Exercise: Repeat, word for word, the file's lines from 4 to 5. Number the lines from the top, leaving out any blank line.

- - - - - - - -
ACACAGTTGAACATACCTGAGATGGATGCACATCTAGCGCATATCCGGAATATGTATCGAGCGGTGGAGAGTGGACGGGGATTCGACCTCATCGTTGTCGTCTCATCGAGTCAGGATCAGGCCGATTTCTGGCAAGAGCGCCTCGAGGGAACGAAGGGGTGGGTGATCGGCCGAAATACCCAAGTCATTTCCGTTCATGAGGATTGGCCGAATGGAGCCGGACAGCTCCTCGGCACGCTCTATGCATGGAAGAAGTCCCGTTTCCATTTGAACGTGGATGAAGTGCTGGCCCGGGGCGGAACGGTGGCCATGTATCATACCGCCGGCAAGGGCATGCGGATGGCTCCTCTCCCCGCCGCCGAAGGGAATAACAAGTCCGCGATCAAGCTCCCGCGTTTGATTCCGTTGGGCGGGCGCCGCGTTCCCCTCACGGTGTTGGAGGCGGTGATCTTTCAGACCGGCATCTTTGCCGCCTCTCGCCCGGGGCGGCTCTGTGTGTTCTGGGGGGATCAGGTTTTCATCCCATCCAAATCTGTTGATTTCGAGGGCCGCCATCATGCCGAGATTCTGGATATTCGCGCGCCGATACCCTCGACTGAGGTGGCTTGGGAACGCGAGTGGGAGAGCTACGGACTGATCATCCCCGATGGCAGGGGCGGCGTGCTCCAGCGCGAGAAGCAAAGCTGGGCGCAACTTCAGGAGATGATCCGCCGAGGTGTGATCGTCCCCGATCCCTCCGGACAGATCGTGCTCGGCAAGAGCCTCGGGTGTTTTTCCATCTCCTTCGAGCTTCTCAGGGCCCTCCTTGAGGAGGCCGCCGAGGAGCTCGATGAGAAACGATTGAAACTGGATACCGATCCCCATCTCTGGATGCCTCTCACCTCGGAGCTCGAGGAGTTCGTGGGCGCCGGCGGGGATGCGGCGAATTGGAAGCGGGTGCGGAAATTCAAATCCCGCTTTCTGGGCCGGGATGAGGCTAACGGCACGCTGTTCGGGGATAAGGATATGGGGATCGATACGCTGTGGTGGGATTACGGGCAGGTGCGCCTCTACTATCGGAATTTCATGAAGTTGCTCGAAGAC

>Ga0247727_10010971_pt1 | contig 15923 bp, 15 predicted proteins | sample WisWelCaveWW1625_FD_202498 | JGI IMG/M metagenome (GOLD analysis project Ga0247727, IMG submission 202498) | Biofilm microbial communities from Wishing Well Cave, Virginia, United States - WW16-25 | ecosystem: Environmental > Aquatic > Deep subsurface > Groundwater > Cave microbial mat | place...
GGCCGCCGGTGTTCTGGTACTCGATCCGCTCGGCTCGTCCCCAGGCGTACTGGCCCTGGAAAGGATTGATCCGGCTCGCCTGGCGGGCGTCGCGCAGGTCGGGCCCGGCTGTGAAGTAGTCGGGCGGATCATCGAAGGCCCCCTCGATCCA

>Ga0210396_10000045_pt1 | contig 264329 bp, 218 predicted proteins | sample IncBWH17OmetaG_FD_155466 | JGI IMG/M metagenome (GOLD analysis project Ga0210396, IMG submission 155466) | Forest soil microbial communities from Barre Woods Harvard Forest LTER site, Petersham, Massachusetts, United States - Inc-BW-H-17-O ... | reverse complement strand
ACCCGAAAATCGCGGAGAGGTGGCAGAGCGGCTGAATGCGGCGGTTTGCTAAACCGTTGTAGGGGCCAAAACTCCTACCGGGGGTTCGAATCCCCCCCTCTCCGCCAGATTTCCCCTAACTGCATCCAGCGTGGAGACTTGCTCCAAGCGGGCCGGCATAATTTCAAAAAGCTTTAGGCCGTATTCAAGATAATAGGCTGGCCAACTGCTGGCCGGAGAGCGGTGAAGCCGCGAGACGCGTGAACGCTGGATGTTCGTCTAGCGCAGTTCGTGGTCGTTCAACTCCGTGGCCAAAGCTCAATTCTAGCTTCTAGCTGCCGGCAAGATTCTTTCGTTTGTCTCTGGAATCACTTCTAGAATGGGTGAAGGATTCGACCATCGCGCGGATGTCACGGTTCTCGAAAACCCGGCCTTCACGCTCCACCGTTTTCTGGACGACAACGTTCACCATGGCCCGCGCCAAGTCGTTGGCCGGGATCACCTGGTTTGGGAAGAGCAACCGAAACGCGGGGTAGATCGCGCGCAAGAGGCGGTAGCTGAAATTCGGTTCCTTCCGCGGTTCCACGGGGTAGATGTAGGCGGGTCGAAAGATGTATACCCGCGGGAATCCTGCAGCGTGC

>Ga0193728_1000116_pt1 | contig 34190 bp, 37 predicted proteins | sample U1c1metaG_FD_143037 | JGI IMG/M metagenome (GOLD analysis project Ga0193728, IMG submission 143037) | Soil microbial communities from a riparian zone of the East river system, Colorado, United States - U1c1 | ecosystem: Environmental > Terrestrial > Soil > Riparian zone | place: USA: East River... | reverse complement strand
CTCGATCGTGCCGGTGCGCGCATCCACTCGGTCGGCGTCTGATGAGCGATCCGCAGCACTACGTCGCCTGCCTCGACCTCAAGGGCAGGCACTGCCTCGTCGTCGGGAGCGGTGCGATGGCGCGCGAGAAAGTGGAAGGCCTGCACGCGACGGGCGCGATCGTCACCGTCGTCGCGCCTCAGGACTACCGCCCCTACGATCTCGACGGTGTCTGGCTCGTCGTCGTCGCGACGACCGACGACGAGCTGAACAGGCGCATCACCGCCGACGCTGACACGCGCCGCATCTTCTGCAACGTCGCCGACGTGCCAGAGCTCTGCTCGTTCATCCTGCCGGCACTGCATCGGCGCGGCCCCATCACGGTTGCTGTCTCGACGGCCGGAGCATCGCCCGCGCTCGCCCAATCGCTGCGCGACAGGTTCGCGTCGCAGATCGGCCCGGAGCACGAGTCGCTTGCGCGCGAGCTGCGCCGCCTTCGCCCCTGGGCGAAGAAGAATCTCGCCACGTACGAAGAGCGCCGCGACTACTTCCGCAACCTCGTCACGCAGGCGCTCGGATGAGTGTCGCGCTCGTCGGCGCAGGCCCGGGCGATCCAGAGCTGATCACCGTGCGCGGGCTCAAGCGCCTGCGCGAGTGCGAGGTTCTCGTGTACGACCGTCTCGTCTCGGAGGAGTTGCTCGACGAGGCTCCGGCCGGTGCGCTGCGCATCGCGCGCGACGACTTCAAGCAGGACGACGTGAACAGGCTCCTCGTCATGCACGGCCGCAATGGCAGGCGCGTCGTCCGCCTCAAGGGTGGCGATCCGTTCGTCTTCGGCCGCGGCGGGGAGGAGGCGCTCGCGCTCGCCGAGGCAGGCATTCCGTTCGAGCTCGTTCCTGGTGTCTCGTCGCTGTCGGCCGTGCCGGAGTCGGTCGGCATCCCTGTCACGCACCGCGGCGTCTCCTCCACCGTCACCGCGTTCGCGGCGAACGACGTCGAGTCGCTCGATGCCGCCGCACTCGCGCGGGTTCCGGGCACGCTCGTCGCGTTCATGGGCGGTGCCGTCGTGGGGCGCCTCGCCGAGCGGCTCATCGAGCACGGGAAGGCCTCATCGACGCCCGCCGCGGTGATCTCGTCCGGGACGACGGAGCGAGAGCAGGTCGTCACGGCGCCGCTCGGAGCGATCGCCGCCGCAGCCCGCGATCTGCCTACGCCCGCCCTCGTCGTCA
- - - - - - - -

>Ga0210396_10000045_pt1 | contig 264329 bp, 218 predicted proteins | sample IncBWH17OmetaG_FD_155466 | JGI IMG/M metagenome (GOLD analysis project Ga0210396, IMG submission 155466) | Forest soil microbial communities from Barre Woods Harvard Forest LTER site, Petersham, Massachusetts, United States - Inc-BW-H-17-O ... | reverse complement strand
ACCCGAAAATCGCGGAGAGGTGGCAGAGCGGCTGAATGCGGCGGTTTGCTAAACCGTTGTAGGGGCCAAAACTCCTACCGGGGGTTCGAATCCCCCCCTCTCCGCCAGATTTCCCCTAACTGCATCCAGCGTGGAGACTTGCTCCAAGCGGGCCGGCATAATTTCAAAAAGCTTTAGGCCGTATTCAAGATAATAGGCTGGCCAACTGCTGGCCGGAGAGCGGTGAAGCCGCGAGACGCGTGAACGCTGGATGTTCGTCTAGCGCAGTTCGTGGTCGTTCAACTCCGTGGCCAAAGCTCAATTCTAGCTTCTAGCTGCCGGCAAGATTCTTTCGTTTGTCTCTGGAATCACTTCTAGAATGGGTGAAGGATTCGACCATCGCGCGGATGTCACGGTTCTCGAAAACCCGGCCTTCACGCTCCACCGTTTTCTGGACGACAACGTTCACCATGGCCCGCGCCAAGTCGTTGGCCGGGATCACCTGGTTTGGGAAGAGCAACCGAAACGCGGGGTAGATCGCGCGCAAGAGGCGGTAGCTGAAATTCGGTTCCTTCCGCGGTTCCACGGGGTAGATGTAGGCGGGTCGAAAGATGTATACCCGCGGGAATCCTGCAGCGTGC